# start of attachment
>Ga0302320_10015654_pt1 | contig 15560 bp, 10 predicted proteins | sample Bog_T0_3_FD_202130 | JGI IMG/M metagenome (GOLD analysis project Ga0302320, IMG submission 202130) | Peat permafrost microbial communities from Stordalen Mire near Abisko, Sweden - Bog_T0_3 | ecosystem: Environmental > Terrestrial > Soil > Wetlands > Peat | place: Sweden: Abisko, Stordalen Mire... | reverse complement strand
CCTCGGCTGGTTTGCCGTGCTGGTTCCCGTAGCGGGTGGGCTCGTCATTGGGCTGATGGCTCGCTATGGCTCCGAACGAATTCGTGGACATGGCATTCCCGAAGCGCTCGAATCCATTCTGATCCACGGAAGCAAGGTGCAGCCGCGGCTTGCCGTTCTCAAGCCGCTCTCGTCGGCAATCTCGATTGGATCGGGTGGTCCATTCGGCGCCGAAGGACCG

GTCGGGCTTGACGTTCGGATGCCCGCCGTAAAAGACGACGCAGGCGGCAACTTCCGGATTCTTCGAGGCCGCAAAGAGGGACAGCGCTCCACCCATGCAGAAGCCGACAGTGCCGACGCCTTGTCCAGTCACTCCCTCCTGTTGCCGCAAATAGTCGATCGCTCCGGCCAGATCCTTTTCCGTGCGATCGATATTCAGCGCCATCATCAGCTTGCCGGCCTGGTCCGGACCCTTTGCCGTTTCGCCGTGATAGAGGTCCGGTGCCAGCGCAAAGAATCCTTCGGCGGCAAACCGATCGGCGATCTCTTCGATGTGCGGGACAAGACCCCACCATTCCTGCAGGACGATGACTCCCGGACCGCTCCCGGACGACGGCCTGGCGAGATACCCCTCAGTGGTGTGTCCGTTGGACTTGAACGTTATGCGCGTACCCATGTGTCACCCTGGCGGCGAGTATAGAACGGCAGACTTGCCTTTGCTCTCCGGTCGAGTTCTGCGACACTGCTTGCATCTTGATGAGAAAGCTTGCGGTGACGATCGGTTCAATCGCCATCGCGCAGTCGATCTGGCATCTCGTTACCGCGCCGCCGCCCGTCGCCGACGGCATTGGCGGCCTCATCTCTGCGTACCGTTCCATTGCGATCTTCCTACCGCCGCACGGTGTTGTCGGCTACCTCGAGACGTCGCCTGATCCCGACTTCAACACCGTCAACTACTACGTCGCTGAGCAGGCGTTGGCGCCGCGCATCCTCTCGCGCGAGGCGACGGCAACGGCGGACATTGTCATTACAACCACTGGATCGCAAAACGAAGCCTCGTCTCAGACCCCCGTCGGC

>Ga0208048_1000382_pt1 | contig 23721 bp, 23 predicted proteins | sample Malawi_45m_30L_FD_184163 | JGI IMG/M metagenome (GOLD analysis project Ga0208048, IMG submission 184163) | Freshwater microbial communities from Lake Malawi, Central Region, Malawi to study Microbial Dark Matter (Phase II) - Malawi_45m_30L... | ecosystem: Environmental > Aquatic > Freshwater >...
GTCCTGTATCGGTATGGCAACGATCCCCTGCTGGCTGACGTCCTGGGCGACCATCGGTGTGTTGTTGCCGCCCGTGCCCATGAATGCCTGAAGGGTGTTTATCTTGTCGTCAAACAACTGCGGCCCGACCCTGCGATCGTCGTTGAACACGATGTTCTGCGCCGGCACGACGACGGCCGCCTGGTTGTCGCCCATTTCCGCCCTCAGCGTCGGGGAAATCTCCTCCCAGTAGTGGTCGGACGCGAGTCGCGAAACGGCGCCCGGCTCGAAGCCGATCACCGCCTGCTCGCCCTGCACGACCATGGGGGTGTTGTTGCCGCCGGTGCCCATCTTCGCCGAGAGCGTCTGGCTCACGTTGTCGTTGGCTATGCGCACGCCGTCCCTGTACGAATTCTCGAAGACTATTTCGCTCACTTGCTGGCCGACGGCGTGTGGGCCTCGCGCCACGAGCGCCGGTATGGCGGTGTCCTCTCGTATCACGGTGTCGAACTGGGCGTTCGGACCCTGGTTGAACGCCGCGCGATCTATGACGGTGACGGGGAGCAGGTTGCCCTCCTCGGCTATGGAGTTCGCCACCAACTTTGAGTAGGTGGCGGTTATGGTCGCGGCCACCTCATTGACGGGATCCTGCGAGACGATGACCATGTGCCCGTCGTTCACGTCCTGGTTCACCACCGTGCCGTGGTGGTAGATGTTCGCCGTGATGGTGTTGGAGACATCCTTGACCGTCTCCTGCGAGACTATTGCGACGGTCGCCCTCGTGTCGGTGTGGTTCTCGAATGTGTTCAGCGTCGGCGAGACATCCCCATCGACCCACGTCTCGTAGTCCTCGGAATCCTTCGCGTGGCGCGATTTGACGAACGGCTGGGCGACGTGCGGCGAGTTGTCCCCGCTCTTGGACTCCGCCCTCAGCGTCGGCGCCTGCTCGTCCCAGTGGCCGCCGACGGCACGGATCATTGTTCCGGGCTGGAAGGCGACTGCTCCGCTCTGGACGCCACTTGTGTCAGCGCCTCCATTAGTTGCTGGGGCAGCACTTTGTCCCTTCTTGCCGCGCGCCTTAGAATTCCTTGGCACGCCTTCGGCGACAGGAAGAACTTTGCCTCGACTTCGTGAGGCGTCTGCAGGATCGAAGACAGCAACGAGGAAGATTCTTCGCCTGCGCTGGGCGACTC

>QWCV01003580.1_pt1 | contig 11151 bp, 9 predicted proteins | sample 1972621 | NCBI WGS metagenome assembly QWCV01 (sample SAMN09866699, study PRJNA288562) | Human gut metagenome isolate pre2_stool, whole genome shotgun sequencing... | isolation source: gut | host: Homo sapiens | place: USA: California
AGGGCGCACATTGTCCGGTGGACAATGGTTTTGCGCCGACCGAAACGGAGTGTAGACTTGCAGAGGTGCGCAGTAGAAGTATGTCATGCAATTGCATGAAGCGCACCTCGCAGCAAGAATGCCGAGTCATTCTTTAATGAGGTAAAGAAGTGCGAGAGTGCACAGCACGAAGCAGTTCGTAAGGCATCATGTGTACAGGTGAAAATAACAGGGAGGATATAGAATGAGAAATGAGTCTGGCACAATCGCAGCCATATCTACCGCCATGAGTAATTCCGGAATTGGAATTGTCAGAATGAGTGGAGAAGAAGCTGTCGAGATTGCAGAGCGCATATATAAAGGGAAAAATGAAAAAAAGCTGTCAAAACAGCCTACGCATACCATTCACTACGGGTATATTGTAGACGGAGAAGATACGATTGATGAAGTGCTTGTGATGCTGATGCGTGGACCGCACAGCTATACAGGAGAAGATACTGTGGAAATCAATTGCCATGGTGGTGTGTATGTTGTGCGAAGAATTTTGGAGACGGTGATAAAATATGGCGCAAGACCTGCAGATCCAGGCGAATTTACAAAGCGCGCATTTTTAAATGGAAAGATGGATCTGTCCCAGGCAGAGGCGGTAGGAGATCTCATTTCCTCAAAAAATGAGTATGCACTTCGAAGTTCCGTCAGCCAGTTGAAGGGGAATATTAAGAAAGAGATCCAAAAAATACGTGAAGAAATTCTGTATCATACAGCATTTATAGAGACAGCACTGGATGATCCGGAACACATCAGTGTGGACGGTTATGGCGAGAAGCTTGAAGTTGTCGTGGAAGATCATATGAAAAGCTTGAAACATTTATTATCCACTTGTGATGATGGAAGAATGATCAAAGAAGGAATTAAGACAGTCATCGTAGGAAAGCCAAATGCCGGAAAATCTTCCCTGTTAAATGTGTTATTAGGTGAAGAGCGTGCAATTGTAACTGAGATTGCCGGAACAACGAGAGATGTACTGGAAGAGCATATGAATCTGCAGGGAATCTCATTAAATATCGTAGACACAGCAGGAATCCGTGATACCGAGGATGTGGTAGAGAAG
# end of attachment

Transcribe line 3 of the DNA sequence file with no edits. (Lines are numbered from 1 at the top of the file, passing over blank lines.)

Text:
GTCGGGCTTGACGTTCGGATGCCCGCCGTAAAAGACGACGCAGGCGGCAACTTCCGGATTCTTCGAGGCCGCAAAGAGGGACAGCGCTCCACCCATGCAGAAGCCGACAGTGCCGACGCCTTGTCCAGTCACTCCCTCCTGTTGCCGCAAATAGTCGATCGCTCCGGCCAGATCCTTTTCCGTGCGATCGATATTCAGCGCCATCATCAGCTTGCCGGCCTGGTCCGGACCCTTTGCCGTTTCGCCGTGATAGAGGTCCGGTGCCAGCGCAAAGAATCCTTCGGCGGCAAACCGATCGGCGATCTCTTCGATGTGCGGGACAAGACCCCACCATTCCTGCAGGACGATGACTCCCGGACCGCTCCCGGACGACGGCCTGGCGAGATACCCCTCAGTGGTGTGTCCGTTGGACTTGAACGTTATGCGCGTACCCATGTGTCACCCTGGCGGCGAGTATAGAACGGCAGACTTGCCTTTGCTCTCCGGTCGAGTTCTGCGACACTGCTTGCATCTTGATGAGAAAGCTTGCGGTGACGATCGGTTCAATCGCCATCGCGCAGTCGATCTGGCATCTCGTTACCGCGCCGCCGCCCGTCGCCGACGGCATTGGCGGCCTCATCTCTGCGTACCGTTCCATTGCGATCTTCCTACCGCCGCACGGTGTTGTCGGCTACCTCGAGACGTCGCCTGATCCCGACTTCAACACCGTCAACTACTACGTCGCTGAGCAGGCGTTGGCGCCGCGCATCCTCTCGCGCGAGGCGACGGCAACGGCGGACATTGTCATTACAACCACTGGATCGCAAAACGAAGCCTCGTCTCAGACCCCCGTCGGC